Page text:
My Henna Adventure (Part I)

As I mentioned in my last Friday Five, I am going to henna my hair. My reasons are three-fold:

1) Recently, my hair has been drier and less lustrous than I remember it, and it’s been short for so long that I think this change may have crept up on me because I lacked the length to really notice it. When my hair was long, I never blow-dried it and rarely straightened it, but when it was short it required much more fuss so it doesn’t flip out funky, and it’s my belief that all of this damage compounded and ruined my once-beautiful hair. Now that I want to grow my hair long again it’s come to my attention my hair needs revitalization. I’ve read in several forums that henna is an excellent conditioner and promises to make my hair glossy and lustrous again.

2) My hair, because it has so many tones, is always in-between a hair color. Is it brunette? Is it blonde? Is it strawberry? The world will never know, because it only takes subtle lighting changes for my hair to appear a different color. I keep having people ask me why I ‘went blonde’ after they see my driver’s license, because the photo makes my hair appear almost black. This is obnoxious.

3) I just have always wanted more red in my hair. I’ll admit, I’m a little bit scared because I know natural redheads can be sensitive about unnatural redheads, and I don’t want to be that girl, but I’ve resolved that if the color does come out very red that I will just be up-front about my henna usage, and proclaim that it’s more for the conditioning benefits than the color.

I did a lot of extensive internet research after deciding I want to henna my hair and found a plethora of henna-hair-dyeing information at this site, aptly named Henna for Hair.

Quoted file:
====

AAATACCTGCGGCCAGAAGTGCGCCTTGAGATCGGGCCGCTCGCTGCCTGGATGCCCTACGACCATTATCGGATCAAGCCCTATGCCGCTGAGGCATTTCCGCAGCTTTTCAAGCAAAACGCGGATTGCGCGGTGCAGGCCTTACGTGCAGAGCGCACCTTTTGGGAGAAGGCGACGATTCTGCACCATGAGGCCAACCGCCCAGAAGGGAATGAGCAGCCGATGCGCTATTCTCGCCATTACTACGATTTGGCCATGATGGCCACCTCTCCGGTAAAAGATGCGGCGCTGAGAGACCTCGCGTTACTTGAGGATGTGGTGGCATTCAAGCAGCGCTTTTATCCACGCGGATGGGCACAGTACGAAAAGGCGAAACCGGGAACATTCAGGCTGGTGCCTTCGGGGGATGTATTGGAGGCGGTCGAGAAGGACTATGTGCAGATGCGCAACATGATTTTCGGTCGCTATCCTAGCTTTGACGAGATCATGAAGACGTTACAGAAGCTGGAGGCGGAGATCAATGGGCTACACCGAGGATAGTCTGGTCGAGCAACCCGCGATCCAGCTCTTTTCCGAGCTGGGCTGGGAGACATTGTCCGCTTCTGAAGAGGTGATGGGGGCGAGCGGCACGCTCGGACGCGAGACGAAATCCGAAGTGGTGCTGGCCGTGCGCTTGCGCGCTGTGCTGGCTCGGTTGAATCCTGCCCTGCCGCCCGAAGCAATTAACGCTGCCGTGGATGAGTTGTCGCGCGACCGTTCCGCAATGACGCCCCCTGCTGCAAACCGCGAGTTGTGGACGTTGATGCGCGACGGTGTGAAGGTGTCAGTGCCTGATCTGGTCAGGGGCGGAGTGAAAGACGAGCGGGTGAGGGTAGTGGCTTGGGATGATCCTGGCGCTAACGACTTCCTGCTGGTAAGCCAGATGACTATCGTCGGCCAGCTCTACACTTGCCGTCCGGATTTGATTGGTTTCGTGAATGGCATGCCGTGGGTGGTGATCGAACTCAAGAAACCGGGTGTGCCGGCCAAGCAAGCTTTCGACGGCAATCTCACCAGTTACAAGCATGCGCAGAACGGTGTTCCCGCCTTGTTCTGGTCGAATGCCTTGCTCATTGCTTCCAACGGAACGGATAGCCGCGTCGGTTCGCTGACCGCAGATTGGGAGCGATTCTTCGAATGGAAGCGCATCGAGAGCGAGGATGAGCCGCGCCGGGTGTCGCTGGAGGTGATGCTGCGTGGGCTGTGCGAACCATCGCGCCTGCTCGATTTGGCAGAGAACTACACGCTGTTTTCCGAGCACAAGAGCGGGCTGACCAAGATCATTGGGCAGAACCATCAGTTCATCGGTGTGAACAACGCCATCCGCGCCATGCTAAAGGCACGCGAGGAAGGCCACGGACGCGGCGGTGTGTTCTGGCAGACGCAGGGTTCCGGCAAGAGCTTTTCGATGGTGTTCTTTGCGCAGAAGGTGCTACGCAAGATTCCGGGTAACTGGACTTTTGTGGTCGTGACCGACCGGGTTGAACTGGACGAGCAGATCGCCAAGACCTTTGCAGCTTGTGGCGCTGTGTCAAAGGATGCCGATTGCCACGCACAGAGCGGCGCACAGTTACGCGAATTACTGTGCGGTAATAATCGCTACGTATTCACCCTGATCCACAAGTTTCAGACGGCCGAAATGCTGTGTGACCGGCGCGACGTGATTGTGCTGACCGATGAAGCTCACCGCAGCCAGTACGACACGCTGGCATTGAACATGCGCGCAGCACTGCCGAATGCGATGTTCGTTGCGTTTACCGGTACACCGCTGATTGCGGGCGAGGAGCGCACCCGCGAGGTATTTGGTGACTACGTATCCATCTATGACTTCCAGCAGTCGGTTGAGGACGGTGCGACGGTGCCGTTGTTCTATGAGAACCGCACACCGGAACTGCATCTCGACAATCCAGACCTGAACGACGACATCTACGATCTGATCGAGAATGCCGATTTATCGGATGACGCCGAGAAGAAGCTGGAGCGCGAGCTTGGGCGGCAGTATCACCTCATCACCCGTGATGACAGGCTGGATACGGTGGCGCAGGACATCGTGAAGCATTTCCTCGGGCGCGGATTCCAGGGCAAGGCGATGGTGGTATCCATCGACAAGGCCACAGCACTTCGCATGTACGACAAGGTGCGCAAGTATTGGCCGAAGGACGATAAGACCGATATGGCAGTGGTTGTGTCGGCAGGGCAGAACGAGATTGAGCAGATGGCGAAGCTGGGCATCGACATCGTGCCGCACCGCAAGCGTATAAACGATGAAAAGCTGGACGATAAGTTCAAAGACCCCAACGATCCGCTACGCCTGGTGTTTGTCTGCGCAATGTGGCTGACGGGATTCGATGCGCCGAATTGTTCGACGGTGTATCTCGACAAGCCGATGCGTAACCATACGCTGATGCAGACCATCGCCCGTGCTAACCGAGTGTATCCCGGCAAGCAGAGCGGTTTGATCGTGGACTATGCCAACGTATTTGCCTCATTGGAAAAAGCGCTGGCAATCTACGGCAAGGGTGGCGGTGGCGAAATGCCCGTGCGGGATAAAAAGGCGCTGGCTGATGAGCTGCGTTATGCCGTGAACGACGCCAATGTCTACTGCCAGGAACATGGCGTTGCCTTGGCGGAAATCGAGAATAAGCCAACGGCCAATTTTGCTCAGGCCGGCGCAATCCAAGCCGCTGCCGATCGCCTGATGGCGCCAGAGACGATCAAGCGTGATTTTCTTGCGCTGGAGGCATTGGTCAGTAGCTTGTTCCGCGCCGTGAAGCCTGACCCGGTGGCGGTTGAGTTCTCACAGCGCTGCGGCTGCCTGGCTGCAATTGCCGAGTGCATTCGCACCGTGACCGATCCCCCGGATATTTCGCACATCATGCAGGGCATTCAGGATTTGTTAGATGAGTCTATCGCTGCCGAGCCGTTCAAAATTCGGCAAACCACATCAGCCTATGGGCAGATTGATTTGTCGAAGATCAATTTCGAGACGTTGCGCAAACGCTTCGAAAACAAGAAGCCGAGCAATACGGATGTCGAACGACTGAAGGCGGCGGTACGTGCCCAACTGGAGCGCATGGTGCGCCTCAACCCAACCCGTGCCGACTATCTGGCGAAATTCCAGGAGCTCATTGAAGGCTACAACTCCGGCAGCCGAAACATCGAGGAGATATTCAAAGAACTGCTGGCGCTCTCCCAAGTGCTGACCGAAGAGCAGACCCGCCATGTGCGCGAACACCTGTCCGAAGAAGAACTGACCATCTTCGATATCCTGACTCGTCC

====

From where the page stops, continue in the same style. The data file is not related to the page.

The most useful information I found on this site was all of the reader-submitted mixes (scroll down) and Fia’s page. Fia provides a recipe for a ‘henna gloss’ which is supposed to subtly tint hair and deep condition.

Fia’s Henna gloss – for minimal color change and deep conditioning
– 2-3 tablespoons henna powder
– Enough lemon/lime juice to mix a smooth paste
– Your favorite conditioner or plain, unsweetened yoghurt
Mix the henna powder with lemon/lime juice to a smooth paste and let this stand until you see dye release. Mix the henna paste with either your favorite conditioner or plain yoghurt. Apply to dry or damp hair and leave on for as long as you wish. Rinse as you’d rinse out a regular conditioner.

This one is easy to apply and rinse, as it’s basically conditioner or yoghurt with just a hint of henna dye in it. It’s good as either a color refresher in between regular henna applications or if you only wish to have a very subtle color change. It will give reddish hints on blonde and light brown hair. You may see some reddish highlights on medium brown, but probably not too much. On dark brown/black hair you’ll only get the conditioning benefits from the conditioner/henna.

Luckily for me, making your own henna mix is not an exact science. On other pages, I found that the color of henna can be influenced by other natural additives, like cassia or chamomile, to make the end result more blonde. 

So, today I went down to a local herb store and picked up 4 oz of henna (roughly 100 grams).

It’s a lovely green color.

Then I stopped by the grocery store and picked up some cheap chamomile tea.

Versana sounds kinda Indian, so that means it must be good, right?

In a bowl, I mixed 3 1/2 tablespoons of the henna (I’d like a little more than a subtle color change), 4 teabags of chamomile and enough lemon juice to form a smooth paste. The end result looked something like goat turd. I covered it and set it outside in the sun for and hour and a half then realized it was a bad idea, because all of the lemon juice was evaporating. After I added more lemon juice, it looked something like this:

Goat turd.

Now it’s sitting, covered, in my kitchen, where it will probably stay until tomorrow. I am awful at waiting, so I decided to write this blog post. More tomorrow.

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